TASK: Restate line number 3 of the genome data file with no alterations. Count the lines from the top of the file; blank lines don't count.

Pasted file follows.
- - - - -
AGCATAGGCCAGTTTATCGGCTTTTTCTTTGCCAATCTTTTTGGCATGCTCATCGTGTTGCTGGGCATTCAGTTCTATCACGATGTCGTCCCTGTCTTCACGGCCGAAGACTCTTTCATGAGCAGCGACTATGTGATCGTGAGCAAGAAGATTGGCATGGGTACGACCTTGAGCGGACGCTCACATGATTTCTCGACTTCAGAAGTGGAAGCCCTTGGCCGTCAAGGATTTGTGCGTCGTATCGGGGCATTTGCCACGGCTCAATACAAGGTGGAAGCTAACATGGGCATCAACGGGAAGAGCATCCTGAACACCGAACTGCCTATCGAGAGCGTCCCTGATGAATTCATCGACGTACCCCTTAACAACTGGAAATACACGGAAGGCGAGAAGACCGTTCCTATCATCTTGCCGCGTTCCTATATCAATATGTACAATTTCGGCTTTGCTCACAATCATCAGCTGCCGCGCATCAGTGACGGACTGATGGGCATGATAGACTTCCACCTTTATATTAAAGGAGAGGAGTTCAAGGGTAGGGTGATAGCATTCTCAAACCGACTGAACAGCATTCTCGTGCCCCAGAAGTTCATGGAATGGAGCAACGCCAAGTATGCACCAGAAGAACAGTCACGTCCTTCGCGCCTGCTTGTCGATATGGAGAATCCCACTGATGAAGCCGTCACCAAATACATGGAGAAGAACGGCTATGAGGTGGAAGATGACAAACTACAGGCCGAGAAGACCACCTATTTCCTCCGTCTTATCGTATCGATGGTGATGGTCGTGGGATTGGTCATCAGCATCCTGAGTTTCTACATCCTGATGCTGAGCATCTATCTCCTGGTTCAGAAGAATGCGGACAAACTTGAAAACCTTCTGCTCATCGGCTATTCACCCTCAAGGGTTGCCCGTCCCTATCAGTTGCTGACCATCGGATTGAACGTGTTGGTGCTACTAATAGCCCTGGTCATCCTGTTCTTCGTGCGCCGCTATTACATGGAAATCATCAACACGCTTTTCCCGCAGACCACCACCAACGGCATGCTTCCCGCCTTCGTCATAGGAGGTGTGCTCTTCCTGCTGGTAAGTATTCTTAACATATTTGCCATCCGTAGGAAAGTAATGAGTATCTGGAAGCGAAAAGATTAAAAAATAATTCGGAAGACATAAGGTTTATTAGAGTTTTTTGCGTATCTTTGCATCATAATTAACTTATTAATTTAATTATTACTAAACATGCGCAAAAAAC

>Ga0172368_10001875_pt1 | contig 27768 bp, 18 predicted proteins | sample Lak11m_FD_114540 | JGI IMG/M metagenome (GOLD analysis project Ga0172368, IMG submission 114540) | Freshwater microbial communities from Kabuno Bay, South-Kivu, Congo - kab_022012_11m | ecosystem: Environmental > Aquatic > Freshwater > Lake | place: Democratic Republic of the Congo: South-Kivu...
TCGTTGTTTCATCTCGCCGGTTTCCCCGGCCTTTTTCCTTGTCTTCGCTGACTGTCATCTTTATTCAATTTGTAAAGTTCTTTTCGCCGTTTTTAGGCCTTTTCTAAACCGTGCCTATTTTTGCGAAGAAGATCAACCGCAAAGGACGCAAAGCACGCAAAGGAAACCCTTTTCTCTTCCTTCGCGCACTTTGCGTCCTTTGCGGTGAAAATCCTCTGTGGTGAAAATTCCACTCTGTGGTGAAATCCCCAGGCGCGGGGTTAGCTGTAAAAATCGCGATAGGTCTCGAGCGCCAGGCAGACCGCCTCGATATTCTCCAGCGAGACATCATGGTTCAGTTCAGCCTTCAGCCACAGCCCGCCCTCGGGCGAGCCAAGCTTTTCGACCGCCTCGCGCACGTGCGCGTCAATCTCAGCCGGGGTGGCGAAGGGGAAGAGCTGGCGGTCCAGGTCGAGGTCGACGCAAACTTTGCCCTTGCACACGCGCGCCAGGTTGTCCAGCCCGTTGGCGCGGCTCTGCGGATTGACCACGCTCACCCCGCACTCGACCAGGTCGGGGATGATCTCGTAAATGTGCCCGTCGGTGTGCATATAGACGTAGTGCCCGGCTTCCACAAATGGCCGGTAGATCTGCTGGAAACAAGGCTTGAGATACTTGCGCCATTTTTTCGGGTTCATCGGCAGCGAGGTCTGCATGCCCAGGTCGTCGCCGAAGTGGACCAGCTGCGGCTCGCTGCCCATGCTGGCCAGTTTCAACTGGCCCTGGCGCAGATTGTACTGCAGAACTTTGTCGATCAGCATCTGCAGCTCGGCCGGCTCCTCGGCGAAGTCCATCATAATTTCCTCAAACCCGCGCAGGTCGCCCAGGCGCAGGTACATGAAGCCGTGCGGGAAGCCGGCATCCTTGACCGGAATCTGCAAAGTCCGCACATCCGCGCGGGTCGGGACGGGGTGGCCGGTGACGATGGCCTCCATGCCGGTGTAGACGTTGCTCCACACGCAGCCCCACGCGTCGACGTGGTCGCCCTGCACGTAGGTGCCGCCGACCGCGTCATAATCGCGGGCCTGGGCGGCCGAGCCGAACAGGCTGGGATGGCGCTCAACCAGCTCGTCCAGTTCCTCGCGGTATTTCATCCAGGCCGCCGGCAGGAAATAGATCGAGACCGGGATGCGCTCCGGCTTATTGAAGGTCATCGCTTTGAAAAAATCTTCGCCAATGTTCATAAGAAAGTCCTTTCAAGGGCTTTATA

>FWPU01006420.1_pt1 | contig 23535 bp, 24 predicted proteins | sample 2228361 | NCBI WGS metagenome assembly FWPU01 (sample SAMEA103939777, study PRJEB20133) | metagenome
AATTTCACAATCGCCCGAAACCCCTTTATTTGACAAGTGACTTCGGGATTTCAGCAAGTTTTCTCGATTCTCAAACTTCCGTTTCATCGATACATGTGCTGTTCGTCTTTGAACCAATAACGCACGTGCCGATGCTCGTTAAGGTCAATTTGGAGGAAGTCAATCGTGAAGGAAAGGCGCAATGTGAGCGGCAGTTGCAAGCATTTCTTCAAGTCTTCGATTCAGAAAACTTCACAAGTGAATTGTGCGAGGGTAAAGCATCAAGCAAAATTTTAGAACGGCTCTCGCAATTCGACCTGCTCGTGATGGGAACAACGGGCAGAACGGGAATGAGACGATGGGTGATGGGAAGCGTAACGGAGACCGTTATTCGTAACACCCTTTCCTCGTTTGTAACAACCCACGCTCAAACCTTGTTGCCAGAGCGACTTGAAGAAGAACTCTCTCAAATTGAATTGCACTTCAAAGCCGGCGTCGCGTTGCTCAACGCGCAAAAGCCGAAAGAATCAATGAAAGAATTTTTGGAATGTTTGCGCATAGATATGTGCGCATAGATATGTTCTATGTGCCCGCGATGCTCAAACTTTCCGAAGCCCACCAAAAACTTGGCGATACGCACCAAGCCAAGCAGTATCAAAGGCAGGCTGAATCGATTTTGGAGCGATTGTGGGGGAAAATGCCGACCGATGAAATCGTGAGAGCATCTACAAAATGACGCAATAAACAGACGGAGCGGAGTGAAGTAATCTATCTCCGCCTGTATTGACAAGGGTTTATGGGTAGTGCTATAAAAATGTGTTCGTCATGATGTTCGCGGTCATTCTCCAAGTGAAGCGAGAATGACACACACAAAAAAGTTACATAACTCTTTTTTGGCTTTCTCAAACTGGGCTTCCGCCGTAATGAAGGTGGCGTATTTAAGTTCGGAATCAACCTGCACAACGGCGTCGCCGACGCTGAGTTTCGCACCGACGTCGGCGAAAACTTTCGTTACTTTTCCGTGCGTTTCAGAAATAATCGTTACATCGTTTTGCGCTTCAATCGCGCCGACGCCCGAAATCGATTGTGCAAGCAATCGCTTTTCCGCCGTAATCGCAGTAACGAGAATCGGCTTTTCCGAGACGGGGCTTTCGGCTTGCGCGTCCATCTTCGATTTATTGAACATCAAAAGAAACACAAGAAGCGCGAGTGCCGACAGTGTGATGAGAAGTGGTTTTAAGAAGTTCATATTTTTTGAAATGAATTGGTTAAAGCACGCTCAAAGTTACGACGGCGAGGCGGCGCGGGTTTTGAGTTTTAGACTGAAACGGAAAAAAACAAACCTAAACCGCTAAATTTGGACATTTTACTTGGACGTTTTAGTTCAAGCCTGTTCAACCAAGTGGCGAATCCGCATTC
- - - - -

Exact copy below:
TCGTTGTTTCATCTCGCCGGTTTCCCCGGCCTTTTTCCTTGTCTTCGCTGACTGTCATCTTTATTCAATTTGTAAAGTTCTTTTCGCCGTTTTTAGGCCTTTTCTAAACCGTGCCTATTTTTGCGAAGAAGATCAACCGCAAAGGACGCAAAGCACGCAAAGGAAACCCTTTTCTCTTCCTTCGCGCACTTTGCGTCCTTTGCGGTGAAAATCCTCTGTGGTGAAAATTCCACTCTGTGGTGAAATCCCCAGGCGCGGGGTTAGCTGTAAAAATCGCGATAGGTCTCGAGCGCCAGGCAGACCGCCTCGATATTCTCCAGCGAGACATCATGGTTCAGTTCAGCCTTCAGCCACAGCCCGCCCTCGGGCGAGCCAAGCTTTTCGACCGCCTCGCGCACGTGCGCGTCAATCTCAGCCGGGGTGGCGAAGGGGAAGAGCTGGCGGTCCAGGTCGAGGTCGACGCAAACTTTGCCCTTGCACACGCGCGCCAGGTTGTCCAGCCCGTTGGCGCGGCTCTGCGGATTGACCACGCTCACCCCGCACTCGACCAGGTCGGGGATGATCTCGTAAATGTGCCCGTCGGTGTGCATATAGACGTAGTGCCCGGCTTCCACAAATGGCCGGTAGATCTGCTGGAAACAAGGCTTGAGATACTTGCGCCATTTTTTCGGGTTCATCGGCAGCGAGGTCTGCATGCCCAGGTCGTCGCCGAAGTGGACCAGCTGCGGCTCGCTGCCCATGCTGGCCAGTTTCAACTGGCCCTGGCGCAGATTGTACTGCAGAACTTTGTCGATCAGCATCTGCAGCTCGGCCGGCTCCTCGGCGAAGTCCATCATAATTTCCTCAAACCCGCGCAGGTCGCCCAGGCGCAGGTACATGAAGCCGTGCGGGAAGCCGGCATCCTTGACCGGAATCTGCAAAGTCCGCACATCCGCGCGGGTCGGGACGGGGTGGCCGGTGACGATGGCCTCCATGCCGGTGTAGACGTTGCTCCACACGCAGCCCCACGCGTCGACGTGGTCGCCCTGCACGTAGGTGCCGCCGACCGCGTCATAATCGCGGGCCTGGGCGGCCGAGCCGAACAGGCTGGGATGGCGCTCAACCAGCTCGTCCAGTTCCTCGCGGTATTTCATCCAGGCCGCCGGCAGGAAATAGATCGAGACCGGGATGCGCTCCGGCTTATTGAAGGTCATCGCTTTGAAAAAATCTTCGCCAATGTTCATAAGAAAGTCCTTTCAAGGGCTTTATA